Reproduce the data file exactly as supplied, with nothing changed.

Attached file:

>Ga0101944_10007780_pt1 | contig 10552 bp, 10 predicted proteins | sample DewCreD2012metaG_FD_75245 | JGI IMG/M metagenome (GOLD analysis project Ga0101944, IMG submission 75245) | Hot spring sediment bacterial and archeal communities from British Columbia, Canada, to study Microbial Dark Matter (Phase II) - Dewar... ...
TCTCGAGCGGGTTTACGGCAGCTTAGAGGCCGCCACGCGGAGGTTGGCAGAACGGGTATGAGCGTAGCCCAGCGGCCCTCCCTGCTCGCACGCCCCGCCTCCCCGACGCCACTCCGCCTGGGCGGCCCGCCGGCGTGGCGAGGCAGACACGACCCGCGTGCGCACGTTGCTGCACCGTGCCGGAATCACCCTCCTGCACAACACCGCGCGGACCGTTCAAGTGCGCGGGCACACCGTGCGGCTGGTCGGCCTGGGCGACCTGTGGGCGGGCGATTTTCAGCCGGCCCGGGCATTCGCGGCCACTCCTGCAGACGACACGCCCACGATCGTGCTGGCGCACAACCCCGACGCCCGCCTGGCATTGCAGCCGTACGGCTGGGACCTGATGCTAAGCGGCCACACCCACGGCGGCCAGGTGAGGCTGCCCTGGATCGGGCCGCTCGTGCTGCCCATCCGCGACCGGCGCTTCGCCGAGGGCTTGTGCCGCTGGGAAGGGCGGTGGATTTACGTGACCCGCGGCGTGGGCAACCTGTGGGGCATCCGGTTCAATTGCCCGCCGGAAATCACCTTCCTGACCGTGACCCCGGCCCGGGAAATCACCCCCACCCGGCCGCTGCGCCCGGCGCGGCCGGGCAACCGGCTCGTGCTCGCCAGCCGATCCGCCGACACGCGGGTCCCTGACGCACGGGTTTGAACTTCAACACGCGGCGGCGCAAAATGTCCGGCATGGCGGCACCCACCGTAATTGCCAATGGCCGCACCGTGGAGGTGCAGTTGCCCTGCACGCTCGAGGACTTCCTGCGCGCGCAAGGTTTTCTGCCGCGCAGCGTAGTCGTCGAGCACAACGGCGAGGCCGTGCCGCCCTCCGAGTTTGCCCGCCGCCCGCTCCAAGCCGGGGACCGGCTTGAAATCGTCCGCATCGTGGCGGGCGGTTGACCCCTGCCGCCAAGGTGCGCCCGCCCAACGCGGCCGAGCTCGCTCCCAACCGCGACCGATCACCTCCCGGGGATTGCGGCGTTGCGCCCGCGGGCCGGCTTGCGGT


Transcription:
>Ga0101944_10007780_pt1 | contig 10552 bp, 10 predicted proteins | sample DewCreD2012metaG_FD_75245 | JGI IMG/M metagenome (GOLD analysis project Ga0101944, IMG submission 75245) | Hot spring sediment bacterial and archeal communities from British Columbia, Canada, to study Microbial Dark Matter (Phase II) - Dewar... ...
TCTCGAGCGGGTTTACGGCAGCTTAGAGGCCGCCACGCGGAGGTTGGCAGAACGGGTATGAGCGTAGCCCAGCGGCCCTCCCTGCTCGCACGCCCCGCCTCCCCGACGCCACTCCGCCTGGGCGGCCCGCCGGCGTGGCGAGGCAGACACGACCCGCGTGCGCACGTTGCTGCACCGTGCCGGAATCACCCTCCTGCACAACACCGCGCGGACCGTTCAAGTGCGCGGGCACACCGTGCGGCTGGTCGGCCTGGGCGACCTGTGGGCGGGCGATTTTCAGCCGGCCCGGGCATTCGCGGCCACTCCTGCAGACGACACGCCCACGATCGTGCTGGCGCACAACCCCGACGCCCGCCTGGCATTGCAGCCGTACGGCTGGGACCTGATGCTAAGCGGCCACACCCACGGCGGCCAGGTGAGGCTGCCCTGGATCGGGCCGCTCGTGCTGCCCATCCGCGACCGGCGCTTCGCCGAGGGCTTGTGCCGCTGGGAAGGGCGGTGGATTTACGTGACCCGCGGCGTGGGCAACCTGTGGGGCATCCGGTTCAATTGCCCGCCGGAAATCACCTTCCTGACCGTGACCCCGGCCCGGGAAATCACCCCCACCCGGCCGCTGCGCCCGGCGCGGCCGGGCAACCGGCTCGTGCTCGCCAGCCGATCCGCCGACACGCGGGTCCCTGACGCACGGGTTTGAACTTCAACACGCGGCGGCGCAAAATGTCCGGCATGGCGGCACCCACCGTAATTGCCAATGGCCGCACCGTGGAGGTGCAGTTGCCCTGCACGCTCGAGGACTTCCTGCGCGCGCAAGGTTTTCTGCCGCGCAGCGTAGTCGTCGAGCACAACGGCGAGGCCGTGCCGCCCTCCGAGTTTGCCCGCCGCCCGCTCCAAGCCGGGGACCGGCTTGAAATCGTCCGCATCGTGGCGGGCGGTTGACCCCTGCCGCCAAGGTGCGCCCGCCCAACGCGGCCGAGCTCGCTCCCAACCGCGACCGATCACCTCCCGGGGATTGCGGCGTTGCGCCCGCGGGCCGGCTTGCGGT